Yes, that's a good point! I do have anxiety and I wouldn't rule it out because I did suffer from insomnia before working out. But it was maybe once or twice a month. I would say I lost 8 days of sleep in the last month, which is unusual. Maybe it is the anxiety worrying that I won't fall asleep. But I think it's more than that because I would go to sleep often slightly worrying that I might not fall asleep but still did. Up until the night of the 4th workout, I was not worrying about sleep at all. It was only when I was lying awake at night, I started researching about the possible causes. I don't wanna take the chance and work out again and lose sleep. I'll go see a doctor too. Thanks for your reply! If you have any other thoughts please share.
I've tried melatonin too before but it hasn't worked. Maybe I'll try again.
One sleep method is to use paradoxical psychology where you try to stay awake and end up so bored that you fall asleep because it is too hard to stay awake when you are tired. Presently you are trying to force sleep which can make some people more anxious as the night wears on, so try the other way to see if it works.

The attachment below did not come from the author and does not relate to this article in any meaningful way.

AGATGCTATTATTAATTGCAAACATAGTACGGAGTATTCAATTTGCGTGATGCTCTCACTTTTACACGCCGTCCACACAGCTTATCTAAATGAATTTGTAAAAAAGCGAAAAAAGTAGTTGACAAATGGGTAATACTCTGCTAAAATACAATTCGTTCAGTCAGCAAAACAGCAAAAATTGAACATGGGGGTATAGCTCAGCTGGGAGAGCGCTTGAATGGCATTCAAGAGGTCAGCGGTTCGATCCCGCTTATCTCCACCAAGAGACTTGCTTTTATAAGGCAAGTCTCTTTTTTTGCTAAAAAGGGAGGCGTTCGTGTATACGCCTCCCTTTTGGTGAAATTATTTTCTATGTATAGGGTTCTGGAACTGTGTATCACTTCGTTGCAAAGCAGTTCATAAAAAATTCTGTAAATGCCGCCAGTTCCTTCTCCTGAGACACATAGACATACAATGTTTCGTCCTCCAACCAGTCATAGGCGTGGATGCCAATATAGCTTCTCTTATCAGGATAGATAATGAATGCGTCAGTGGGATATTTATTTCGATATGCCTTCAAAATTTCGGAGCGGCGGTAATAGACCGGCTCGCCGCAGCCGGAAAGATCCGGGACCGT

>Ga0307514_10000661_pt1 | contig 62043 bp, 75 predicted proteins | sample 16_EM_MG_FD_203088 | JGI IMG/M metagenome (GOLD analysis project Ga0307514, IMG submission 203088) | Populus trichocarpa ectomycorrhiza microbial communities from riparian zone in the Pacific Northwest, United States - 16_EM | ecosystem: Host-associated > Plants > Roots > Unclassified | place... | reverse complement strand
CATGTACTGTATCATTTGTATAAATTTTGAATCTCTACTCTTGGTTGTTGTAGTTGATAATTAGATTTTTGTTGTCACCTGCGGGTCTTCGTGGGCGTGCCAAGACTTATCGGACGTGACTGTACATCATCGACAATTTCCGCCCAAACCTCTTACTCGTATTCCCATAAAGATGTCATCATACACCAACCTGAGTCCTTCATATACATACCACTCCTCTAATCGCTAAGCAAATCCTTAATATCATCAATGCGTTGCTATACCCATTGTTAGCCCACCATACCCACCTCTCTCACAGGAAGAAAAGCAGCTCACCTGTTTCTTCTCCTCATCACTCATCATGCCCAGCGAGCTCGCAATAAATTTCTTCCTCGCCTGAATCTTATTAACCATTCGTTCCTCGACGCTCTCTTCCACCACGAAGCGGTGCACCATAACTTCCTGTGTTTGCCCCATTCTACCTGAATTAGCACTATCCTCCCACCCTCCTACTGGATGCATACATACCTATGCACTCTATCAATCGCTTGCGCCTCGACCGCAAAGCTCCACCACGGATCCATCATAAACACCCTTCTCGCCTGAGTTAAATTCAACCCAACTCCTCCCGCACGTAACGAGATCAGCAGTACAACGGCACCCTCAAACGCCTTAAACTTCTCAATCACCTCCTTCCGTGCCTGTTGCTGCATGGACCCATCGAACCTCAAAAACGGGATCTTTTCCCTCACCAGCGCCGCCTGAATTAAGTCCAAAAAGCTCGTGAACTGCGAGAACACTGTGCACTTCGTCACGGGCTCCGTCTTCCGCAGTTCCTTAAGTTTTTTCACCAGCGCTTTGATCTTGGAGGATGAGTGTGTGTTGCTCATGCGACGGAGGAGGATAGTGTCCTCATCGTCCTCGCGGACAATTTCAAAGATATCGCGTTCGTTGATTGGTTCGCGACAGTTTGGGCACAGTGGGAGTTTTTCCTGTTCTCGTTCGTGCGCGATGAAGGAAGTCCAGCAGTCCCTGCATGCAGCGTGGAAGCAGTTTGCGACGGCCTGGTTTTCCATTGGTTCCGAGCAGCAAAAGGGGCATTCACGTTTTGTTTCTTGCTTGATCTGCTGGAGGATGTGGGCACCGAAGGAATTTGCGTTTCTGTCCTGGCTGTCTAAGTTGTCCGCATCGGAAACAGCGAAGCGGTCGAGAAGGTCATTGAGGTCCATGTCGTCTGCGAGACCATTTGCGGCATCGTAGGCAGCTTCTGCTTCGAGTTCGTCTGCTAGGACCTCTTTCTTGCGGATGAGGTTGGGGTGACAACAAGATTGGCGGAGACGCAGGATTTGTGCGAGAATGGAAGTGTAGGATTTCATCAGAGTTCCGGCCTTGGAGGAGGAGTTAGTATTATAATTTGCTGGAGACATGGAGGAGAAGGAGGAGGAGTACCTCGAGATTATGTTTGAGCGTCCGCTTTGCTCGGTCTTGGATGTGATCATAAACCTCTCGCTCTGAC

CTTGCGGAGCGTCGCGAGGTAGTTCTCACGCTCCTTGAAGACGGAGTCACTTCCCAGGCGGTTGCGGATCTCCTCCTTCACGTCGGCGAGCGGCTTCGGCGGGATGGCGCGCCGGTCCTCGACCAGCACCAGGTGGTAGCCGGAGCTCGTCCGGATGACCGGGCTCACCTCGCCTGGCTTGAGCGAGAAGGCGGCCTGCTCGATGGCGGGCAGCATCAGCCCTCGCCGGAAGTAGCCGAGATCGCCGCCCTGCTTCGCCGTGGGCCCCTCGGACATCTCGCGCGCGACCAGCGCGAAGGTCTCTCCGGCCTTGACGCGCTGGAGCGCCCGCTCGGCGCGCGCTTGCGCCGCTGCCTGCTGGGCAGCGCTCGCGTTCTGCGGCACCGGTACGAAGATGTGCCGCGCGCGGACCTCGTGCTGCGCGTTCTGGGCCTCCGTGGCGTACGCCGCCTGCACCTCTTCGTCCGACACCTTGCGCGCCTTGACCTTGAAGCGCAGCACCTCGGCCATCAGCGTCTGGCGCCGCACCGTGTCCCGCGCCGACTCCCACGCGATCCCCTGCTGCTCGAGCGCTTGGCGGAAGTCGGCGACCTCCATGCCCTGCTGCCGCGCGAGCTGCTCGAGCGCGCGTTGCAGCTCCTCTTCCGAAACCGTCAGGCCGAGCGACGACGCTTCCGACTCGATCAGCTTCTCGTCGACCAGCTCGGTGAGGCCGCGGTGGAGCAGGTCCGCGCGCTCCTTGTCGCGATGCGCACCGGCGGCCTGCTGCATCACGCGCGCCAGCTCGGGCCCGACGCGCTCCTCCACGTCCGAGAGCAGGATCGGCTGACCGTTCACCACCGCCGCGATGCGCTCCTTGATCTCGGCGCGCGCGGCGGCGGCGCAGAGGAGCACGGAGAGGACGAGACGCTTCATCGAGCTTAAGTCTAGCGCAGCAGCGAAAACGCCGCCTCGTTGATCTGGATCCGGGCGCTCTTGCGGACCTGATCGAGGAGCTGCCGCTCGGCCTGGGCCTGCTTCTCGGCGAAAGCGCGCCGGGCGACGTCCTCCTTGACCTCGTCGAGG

There is no connection between early day exercise and insomnia so I would just go do your exercise routine and look for other causes for the sleep issue. It is late night exercise that speeds up your metabolism and causes sleep issues as sm stated.
If a natural sleeping aid works for you I would use it sparingly for a temporary solution, however none have been proven in studies to work for everyone so you might get nothing out of them. Prescription sleeping meds are more reliable except they tend to poop out after 3 months plus most people feel dozy when they wake up.
Sleep can be affected by any things, so effects are difficult to attribute to any specific thing which makes anecdotal evidence not reliable.